These essays, by a range of British, French, and Algerian scholars, concentrate specifically on the distinctive cultural identities which have been created in each country due to interaction. General chapters offer methodological overviews and place the problematic within its historical context. Part One deals with the colonial period up to 1954, Part Two with the War of Independence, and Part Three with the post-colonial period since 1962. In each case, the shifting identities are explored from a variety of disciplinary perspectives.
"This pluridisciplinary book raises a host of issues including demography, politics, literature and the FLN. Questions of identity and nationality are considered with reference to the harkis, the pieds-noirs and Algerian immigrants in France. . . . Benjamin Stora gives a fascinating account of the formation of a sense of identity amongst the disparate group of Algerian immigrants in post-war France and of the subsequent tendencies and struggles that divided the nationalist movement. André Nouschi, in a chapter with burning relevance today, traces the struggles within the FLN over secularism, Islam and Arab identity. Keith Sutton, in what is perhaps the most powerful chapter, considers the French Army's forced resettlement and displacement of up to half Algeria's rural population in its struggle against the FLN. He combines meticulous attention to detail with dispassionate analysis, yet still arouses our indignation. . . . the contributions are clear and well argued and throw fascinating light in what is a complex, multi-dimensional subject." - Modern and Contemporary France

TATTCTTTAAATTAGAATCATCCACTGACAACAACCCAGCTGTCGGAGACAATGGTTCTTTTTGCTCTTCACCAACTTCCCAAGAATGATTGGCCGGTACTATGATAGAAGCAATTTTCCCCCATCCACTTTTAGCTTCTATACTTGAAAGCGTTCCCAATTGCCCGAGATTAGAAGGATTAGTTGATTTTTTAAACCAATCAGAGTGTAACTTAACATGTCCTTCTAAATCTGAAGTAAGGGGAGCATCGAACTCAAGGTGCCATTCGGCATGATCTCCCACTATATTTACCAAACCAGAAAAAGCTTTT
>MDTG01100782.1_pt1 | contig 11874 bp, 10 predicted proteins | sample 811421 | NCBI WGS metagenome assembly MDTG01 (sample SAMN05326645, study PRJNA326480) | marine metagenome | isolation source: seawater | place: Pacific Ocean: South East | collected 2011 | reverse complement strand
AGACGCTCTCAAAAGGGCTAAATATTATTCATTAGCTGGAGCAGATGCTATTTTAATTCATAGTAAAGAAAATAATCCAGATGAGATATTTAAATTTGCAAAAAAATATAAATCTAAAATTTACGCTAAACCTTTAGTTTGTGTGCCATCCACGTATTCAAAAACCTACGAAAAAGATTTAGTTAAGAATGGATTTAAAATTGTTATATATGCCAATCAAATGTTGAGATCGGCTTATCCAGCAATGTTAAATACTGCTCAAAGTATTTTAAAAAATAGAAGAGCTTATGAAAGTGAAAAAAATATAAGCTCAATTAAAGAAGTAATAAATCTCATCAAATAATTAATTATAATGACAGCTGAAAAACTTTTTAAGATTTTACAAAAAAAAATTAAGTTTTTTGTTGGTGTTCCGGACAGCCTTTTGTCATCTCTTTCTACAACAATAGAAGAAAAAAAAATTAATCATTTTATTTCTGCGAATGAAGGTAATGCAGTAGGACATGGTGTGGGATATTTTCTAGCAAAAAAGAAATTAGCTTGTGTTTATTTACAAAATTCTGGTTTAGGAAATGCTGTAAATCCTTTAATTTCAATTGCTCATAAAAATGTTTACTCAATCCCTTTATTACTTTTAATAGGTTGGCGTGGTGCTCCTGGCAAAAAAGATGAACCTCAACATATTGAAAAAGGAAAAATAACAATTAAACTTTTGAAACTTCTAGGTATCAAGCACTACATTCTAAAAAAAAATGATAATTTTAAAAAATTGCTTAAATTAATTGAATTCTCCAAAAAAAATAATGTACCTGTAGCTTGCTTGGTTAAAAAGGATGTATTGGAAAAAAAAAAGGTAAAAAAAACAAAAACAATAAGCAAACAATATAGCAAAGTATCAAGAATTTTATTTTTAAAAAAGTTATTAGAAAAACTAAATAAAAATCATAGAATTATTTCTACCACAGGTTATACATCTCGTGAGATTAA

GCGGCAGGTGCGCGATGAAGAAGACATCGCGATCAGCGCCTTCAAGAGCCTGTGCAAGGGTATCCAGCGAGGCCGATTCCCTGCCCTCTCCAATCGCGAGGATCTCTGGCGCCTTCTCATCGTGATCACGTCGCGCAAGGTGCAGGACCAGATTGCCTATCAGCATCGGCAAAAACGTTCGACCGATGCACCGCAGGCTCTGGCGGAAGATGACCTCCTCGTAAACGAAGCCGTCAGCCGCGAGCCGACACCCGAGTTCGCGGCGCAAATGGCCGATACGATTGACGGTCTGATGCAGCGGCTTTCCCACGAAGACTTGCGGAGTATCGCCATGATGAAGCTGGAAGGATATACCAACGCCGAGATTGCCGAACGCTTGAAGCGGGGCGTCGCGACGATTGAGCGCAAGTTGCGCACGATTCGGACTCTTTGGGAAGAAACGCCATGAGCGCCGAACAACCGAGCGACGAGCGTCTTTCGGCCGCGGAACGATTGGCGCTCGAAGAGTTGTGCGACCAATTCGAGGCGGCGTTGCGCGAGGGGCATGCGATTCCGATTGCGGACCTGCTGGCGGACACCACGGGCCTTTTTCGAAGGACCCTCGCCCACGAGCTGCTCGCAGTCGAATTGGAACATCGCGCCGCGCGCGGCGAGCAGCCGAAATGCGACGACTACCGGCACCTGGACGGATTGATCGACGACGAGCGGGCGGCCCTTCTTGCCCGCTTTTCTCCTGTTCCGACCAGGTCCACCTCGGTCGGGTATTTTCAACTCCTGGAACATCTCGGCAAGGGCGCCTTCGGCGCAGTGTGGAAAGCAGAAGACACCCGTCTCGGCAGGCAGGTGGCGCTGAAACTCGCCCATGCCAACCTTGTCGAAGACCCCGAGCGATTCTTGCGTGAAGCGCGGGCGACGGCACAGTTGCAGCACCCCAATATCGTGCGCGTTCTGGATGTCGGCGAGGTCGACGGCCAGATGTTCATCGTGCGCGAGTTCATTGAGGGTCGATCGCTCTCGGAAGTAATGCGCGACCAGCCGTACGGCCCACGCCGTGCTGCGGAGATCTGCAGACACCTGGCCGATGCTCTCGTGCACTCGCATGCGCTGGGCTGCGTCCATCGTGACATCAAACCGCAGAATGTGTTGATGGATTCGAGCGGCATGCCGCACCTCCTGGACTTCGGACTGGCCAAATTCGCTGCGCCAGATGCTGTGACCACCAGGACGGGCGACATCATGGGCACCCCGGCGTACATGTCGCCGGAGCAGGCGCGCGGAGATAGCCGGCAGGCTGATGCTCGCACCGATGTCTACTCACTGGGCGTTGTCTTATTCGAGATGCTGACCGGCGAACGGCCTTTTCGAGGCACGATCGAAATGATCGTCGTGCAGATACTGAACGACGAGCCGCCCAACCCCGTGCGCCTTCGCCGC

ISBN10: 0-7734-9233-X ISBN13: 978-0-7734-9233-2 Pages: 264 Year: 1993